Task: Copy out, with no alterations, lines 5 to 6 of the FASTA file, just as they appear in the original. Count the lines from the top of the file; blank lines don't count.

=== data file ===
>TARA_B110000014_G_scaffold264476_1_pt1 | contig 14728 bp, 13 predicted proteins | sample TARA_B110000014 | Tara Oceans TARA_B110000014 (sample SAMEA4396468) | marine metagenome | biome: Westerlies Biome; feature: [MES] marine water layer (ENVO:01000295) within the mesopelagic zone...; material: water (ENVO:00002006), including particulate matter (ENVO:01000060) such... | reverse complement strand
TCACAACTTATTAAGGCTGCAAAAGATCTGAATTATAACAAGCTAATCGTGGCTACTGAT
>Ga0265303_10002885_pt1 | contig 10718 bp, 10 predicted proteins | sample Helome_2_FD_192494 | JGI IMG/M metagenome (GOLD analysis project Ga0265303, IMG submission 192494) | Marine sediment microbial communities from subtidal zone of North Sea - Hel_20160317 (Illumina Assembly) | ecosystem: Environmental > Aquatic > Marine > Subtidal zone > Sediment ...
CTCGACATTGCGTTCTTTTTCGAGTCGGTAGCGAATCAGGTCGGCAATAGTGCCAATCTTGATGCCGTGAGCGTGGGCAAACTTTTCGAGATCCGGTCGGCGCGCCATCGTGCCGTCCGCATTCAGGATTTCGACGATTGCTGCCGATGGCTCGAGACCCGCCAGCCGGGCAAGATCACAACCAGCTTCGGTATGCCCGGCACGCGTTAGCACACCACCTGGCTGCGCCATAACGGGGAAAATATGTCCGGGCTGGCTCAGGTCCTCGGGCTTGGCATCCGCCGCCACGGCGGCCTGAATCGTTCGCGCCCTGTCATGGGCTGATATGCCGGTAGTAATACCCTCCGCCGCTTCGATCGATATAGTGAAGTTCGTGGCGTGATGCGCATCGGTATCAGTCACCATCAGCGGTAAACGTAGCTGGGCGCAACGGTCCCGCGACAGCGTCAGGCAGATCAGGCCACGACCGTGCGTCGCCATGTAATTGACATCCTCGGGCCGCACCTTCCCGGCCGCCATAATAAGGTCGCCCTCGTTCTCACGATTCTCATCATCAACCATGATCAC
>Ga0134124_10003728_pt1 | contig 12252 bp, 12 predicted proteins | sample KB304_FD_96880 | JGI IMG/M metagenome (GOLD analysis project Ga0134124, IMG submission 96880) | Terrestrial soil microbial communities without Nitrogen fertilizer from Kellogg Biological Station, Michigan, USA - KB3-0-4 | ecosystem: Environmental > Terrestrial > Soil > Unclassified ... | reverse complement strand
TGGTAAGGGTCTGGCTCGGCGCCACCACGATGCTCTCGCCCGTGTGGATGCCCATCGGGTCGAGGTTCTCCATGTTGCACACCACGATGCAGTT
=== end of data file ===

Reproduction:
>Ga0134124_10003728_pt1 | contig 12252 bp, 12 predicted proteins | sample KB304_FD_96880 | JGI IMG/M metagenome (GOLD analysis project Ga0134124, IMG submission 96880) | Terrestrial soil microbial communities without Nitrogen fertilizer from Kellogg Biological Station, Michigan, USA - KB3-0-4 | ecosystem: Environmental > Terrestrial > Soil > Unclassified ... | reverse complement strand
TGGTAAGGGTCTGGCTCGGCGCCACCACGATGCTCTCGCCCGTGTGGATGCCCATCGGGTCGAGGTTCTCCATGTTGCACACCACGATGCAGTT